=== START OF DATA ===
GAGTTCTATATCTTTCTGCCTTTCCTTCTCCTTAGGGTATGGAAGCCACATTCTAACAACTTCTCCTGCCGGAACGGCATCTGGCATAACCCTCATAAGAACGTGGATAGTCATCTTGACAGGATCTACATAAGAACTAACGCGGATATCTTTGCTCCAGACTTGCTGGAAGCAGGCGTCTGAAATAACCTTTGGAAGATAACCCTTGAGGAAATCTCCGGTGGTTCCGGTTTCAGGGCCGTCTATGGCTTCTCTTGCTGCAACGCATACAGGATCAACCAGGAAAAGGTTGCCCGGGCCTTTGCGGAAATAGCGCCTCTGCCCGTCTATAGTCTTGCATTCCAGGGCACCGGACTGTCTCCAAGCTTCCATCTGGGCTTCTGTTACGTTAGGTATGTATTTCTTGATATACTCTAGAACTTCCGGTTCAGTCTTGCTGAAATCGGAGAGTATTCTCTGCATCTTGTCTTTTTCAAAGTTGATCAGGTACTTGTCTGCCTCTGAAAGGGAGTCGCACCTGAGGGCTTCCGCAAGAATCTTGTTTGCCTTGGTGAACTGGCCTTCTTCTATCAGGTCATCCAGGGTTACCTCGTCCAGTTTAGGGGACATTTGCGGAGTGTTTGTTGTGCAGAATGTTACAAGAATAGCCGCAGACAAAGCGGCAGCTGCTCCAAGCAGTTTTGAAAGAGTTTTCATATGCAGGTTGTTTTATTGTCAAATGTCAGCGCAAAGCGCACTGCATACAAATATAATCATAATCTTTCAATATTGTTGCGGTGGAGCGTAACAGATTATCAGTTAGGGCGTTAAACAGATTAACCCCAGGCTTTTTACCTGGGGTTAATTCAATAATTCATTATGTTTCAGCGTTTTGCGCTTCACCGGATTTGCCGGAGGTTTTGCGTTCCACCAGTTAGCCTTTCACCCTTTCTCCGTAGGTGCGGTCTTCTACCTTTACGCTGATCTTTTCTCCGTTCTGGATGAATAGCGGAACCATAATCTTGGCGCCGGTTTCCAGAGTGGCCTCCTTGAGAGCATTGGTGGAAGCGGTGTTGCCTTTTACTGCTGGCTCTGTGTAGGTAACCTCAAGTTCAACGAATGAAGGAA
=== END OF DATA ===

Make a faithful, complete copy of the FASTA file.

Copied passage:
GAGTTCTATATCTTTCTGCCTTTCCTTCTCCTTAGGGTATGGAAGCCACATTCTAACAACTTCTCCTGCCGGAACGGCATCTGGCATAACCCTCATAAGAACGTGGATAGTCATCTTGACAGGATCTACATAAGAACTAACGCGGATATCTTTGCTCCAGACTTGCTGGAAGCAGGCGTCTGAAATAACCTTTGGAAGATAACCCTTGAGGAAATCTCCGGTGGTTCCGGTTTCAGGGCCGTCTATGGCTTCTCTTGCTGCAACGCATACAGGATCAACCAGGAAAAGGTTGCCCGGGCCTTTGCGGAAATAGCGCCTCTGCCCGTCTATAGTCTTGCATTCCAGGGCACCGGACTGTCTCCAAGCTTCCATCTGGGCTTCTGTTACGTTAGGTATGTATTTCTTGATATACTCTAGAACTTCCGGTTCAGTCTTGCTGAAATCGGAGAGTATTCTCTGCATCTTGTCTTTTTCAAAGTTGATCAGGTACTTGTCTGCCTCTGAAAGGGAGTCGCACCTGAGGGCTTCCGCAAGAATCTTGTTTGCCTTGGTGAACTGGCCTTCTTCTATCAGGTCATCCAGGGTTACCTCGTCCAGTTTAGGGGACATTTGCGGAGTGTTTGTTGTGCAGAATGTTACAAGAATAGCCGCAGACAAAGCGGCAGCTGCTCCAAGCAGTTTTGAAAGAGTTTTCATATGCAGGTTGTTTTATTGTCAAATGTCAGCGCAAAGCGCACTGCATACAAATATAATCATAATCTTTCAATATTGTTGCGGTGGAGCGTAACAGATTATCAGTTAGGGCGTTAAACAGATTAACCCCAGGCTTTTTACCTGGGGTTAATTCAATAATTCATTATGTTTCAGCGTTTTGCGCTTCACCGGATTTGCCGGAGGTTTTGCGTTCCACCAGTTAGCCTTTCACCCTTTCTCCGTAGGTGCGGTCTTCTACCTTTACGCTGATCTTTTCTCCGTTCTGGATGAATAGCGGAACCATAATCTTGGCGCCGGTTTCCAGAGTGGCCTCCTTGAGAGCATTGGTGGAAGCGGTGTTGCCTTTTACTGCTGGCTCTGTGTAGGTAACCTCAAGTTCAACGAATGAAGGAA